Snapchat Was Just Forced to Copycat Instagram

A story of impulse, habit, and the battle for your camera.

Instagram is putting the heat on Snapchat. And I love it.

I quit Snapchat stories a few months back. I was tired of all the sleazy featured stories that were always plastered all over that page, so I decided to jump ship and try Instagram stories instead. I, like many, had rolled my eyes when Instagram first copied Snapchat like this, but I was surprised to find that Instagram’s story tools have gotten good. Really good. Instagram has better captioning tools. They’re more flexible, more interesting, and allow for more creativity. They’re fun!

But more importantly, Instagram stories are better because you can post pictures or videos from your phone’s camera roll. This allows for even more creativity. I can post time-lapses or photos that I’ve edited in other apps. The stories I see from my church and local businesses are amazing. These people are putting a lot of time into creating incredible, professional looking stories.

Why doesn’t this happen on Snapchat? The answer is found in this app update that popped up in my feed about two weeks ago:

Snapchat used to have this weird white box around any post that you didn’t take directly with Snapchat’s camera. It was awkward. The idea was to force people to use the Snapchat camera.

I’ve been thinking about this a lot lately. When something cool happens in front of you, what do you do? More than likely, you pull out your phone. Then what? Do you launch the stock camera app, Snapchat, Instagram, or something else? I think many, many, people would answer that they open Snapchat.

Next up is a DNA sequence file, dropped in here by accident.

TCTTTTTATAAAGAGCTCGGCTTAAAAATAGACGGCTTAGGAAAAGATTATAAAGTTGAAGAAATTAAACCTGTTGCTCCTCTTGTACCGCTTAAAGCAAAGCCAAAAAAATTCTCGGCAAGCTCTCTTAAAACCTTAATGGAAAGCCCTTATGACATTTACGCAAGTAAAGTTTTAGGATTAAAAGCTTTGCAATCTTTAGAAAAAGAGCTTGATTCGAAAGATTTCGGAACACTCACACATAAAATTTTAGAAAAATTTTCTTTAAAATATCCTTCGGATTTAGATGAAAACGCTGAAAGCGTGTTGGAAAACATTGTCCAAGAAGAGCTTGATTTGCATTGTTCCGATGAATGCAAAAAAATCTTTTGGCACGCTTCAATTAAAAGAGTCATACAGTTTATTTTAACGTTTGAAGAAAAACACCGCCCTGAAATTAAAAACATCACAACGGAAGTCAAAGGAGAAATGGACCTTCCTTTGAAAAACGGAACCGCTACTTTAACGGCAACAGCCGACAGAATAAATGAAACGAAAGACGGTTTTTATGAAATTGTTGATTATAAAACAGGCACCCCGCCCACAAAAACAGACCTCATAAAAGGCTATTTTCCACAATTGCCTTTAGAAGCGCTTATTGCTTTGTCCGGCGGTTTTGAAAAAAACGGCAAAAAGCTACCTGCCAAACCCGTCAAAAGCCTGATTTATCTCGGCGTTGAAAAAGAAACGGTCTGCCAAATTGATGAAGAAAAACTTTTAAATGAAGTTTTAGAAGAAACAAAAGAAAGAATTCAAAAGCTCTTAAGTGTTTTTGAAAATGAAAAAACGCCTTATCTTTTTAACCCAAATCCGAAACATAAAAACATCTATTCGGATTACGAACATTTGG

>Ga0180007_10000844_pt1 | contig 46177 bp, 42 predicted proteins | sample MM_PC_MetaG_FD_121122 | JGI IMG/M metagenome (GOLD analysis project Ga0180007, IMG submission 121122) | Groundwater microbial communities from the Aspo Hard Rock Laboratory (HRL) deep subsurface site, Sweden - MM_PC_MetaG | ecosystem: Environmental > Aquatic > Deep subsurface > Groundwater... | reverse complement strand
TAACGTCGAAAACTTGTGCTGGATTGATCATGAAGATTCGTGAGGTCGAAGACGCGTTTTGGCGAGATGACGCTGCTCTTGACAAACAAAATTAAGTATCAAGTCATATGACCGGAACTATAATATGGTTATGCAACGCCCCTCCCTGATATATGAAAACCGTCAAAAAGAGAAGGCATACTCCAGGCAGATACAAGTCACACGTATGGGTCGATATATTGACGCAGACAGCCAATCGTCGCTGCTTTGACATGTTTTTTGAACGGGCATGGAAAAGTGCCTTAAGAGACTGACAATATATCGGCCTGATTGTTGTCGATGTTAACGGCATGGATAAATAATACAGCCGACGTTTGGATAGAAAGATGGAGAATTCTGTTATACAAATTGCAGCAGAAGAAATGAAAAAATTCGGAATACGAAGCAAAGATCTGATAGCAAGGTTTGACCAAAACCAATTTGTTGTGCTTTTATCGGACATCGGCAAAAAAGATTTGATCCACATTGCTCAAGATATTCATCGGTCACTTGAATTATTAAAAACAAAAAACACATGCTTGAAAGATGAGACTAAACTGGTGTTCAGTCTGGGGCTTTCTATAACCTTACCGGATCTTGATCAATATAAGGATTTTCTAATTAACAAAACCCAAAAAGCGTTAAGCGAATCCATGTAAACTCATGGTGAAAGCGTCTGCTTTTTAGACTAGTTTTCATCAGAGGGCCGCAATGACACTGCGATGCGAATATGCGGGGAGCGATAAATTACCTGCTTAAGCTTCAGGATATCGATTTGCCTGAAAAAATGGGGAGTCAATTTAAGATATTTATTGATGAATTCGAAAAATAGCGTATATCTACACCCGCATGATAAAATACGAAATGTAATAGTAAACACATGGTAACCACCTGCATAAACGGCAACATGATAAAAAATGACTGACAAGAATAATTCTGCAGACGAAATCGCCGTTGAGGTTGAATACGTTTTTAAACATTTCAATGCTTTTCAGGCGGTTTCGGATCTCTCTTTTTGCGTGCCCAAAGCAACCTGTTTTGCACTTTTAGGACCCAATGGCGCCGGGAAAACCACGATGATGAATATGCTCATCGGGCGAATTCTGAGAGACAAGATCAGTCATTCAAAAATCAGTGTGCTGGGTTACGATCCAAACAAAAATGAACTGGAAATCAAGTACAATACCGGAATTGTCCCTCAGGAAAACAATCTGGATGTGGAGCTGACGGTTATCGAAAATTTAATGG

Snapchat wants to be your camera app. They want everything you capture on your phone to go through Snapchat first. And they want you to share every moment – as long as you captured it in their app.

I’m sure Instagram wants this too – but they’ve decided to take a different approach. Instagram has decided to let you post whatever you want to your story, whenever you want. Instagram is aiming for quality over quantity. Maximum engagement looks like this: Take lots of pictures, caption them quickly, and post them to your story. Curation is different: Take lots of pictures (using your full-quality stock camera app), and then post the best on your story.

There is no way I’m going to document my entire life using both Snapchat and Instagram. That’s why this battle is important. And Snapchat was just forced to give up some ground. Instagram copied Snapchat, that much is for sure. But I honestly think Instagram is doing the majority of the innovating in this space now. I guess copycatting can go both ways.

4 thoughts on “Snapchat Was Just Forced to Copycat Instagram

  1. I find taking pictures on my phone to be distracting, mostly in a social environment. Also, taking pictures of food is super rare for me! Those are the reasons why Instagram and Snapchat aren’t my cup of tea. Twitter is more up my alley, but that’s another subject.

    I agree with that Snapchat wants you to take as many pictures as possible. I’ve seen a bit of Snapchat posts on my Facebook feed, people taking photos of their food at restaurants, and my sister literally taking selfies in the car every minute. (Speaking of which, I guess taking food images would be good if I’m using them to design the company’s menus. Not only would I make lots, but I’d enjoy the process!)

    Liked by 1 person

    • I’m torn on this one, because I enjoy documenting what I’m doing with friends on Instagram/Snapchat, but it is very distracting. I try to walk that fine line between enjoying being social online and not being antisocial in person!

      It’s fascinating to me to think about the psychology behind why I do what I do, but it’s even more interesting to look at all my friends and the world at large. Smartphones have radically changed the way we think and interact, and they’re not done changing that. The next few years will be interesting as battles for our attention are won and lost. Thanks for reading!

      Liked by 1 person

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